Major League Baseball has no choice but to get to the bottom of sign-stealing operations, spurred on by a bombshell report earlier this week implicating the 2017 Houston Astros. With each video-taped tipoff that emerges, the franchise looks worse and worse and plausible deniability went out the window long ago.
One has to figure there will be significant repercussions. ESPN's Jeff Passan reports that, oh yeah, there will be heck to pay.
The penalties for illegal activity are determined by commissioner Rob Manfred, though if the league can prove wrongdoing, the severity could be unlike anything seen in the sport's recent history, sources said.
The St. Louis Cardinals were dinged $2 million and top high-end draft picks in 2017 after being caught stealing information from Houston Astros' computers. It's most severe punishment in the Rob Manfred era and, considering the seriousness of this latest offense, nowhere near punitive enough.
Doling out penalty for this type of thing is tricky, largely because it's unprecedented. Anyone with any notion that the championship will be vacated should feel free to bring his or her head out of the clouds any time.
So what is a starting point? Like Worm opening up the action at the Sheriff's game in Rounders, here's a place to start.
Considering the malfeasance took place in Houston and created an unfair homefield advantage, what if they were denied equal opportunities to do so in the future? My proposition is to take away a number of the Astros' home games in the years to come.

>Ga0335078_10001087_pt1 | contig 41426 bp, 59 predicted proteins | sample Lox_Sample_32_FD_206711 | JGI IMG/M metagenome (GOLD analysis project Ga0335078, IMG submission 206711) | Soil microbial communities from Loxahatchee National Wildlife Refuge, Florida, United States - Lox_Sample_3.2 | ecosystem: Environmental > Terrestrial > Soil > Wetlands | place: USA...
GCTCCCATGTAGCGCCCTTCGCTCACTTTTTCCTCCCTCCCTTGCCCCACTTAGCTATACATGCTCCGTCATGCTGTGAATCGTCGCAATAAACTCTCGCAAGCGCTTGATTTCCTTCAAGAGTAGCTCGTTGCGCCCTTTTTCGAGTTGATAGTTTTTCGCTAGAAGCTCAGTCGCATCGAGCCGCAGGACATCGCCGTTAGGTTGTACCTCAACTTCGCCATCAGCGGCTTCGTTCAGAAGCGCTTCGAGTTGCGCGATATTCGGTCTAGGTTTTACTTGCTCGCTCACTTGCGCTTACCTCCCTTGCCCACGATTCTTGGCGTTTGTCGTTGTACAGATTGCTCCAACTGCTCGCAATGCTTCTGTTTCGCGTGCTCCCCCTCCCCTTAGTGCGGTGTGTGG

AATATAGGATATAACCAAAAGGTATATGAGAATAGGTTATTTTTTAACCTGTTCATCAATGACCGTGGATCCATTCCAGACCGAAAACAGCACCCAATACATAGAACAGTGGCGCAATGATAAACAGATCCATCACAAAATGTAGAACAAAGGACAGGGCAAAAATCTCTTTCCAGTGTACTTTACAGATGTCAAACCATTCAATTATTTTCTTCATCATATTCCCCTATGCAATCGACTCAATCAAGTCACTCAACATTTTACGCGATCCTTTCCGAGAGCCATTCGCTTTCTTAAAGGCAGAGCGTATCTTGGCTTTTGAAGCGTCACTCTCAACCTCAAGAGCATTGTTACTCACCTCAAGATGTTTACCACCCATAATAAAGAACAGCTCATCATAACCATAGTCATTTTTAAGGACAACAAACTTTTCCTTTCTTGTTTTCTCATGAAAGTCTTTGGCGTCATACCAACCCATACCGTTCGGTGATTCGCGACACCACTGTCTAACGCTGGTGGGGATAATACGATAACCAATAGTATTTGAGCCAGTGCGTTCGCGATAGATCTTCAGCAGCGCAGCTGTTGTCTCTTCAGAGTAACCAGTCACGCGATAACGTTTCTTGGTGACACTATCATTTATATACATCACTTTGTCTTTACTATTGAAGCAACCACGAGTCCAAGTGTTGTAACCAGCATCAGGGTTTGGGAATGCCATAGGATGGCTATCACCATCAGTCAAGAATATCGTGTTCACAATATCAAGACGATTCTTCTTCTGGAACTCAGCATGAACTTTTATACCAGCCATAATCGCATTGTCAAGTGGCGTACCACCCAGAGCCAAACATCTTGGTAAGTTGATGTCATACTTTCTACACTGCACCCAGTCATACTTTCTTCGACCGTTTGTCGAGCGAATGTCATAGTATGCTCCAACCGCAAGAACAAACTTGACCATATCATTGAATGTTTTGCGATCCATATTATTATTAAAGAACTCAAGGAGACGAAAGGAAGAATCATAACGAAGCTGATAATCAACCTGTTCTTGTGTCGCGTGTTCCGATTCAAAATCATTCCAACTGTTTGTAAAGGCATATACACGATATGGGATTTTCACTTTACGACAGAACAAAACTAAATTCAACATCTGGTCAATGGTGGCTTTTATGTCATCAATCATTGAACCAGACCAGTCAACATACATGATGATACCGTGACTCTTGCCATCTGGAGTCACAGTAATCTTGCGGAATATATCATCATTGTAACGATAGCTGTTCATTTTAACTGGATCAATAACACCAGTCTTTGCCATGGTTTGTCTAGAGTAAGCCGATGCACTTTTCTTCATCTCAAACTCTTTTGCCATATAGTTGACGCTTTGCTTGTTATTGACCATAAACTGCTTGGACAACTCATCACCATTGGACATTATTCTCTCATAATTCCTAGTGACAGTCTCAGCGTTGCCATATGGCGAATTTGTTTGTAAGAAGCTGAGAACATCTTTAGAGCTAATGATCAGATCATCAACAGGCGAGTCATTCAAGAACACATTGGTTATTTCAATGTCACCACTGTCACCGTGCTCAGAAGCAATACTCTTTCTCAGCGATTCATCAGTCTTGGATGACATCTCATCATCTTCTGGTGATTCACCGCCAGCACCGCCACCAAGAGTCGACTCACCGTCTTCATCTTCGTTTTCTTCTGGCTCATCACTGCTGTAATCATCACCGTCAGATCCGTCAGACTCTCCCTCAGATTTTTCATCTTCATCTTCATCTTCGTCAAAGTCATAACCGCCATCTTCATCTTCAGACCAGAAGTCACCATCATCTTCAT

How would that work? It depends on how many games we're talking, and the timeframe. My initial thought was 29 over two years. That'd be one game for every other franchise not caught red-handed. Those other teams would get the privilege of hosting Houston for a home game.
That would mean instead of 81 home games this year, the Astros would get 67. Next year? 66. Every other MLB team would gain one home game against the punished franchise. The American League would go first, then the National League so the race for best record would remain fair.
Drastic? A little bit. But this is a very big deal, even if other teams have done it in the past. Whataboutism only goes so far when it comes to the sentencing phase. Baseball and Rob Manfred need to send a strong message that such flagrant disregard for the rules won't be tolerated.
Take away some of the home games. Hit Houston in both the pocketbook and on the field. Fans, of course, will have to pay the brunt of it. They won't ever realize it's their own team's fault, but it is.
There's a starting point. More than welcome to hear counters.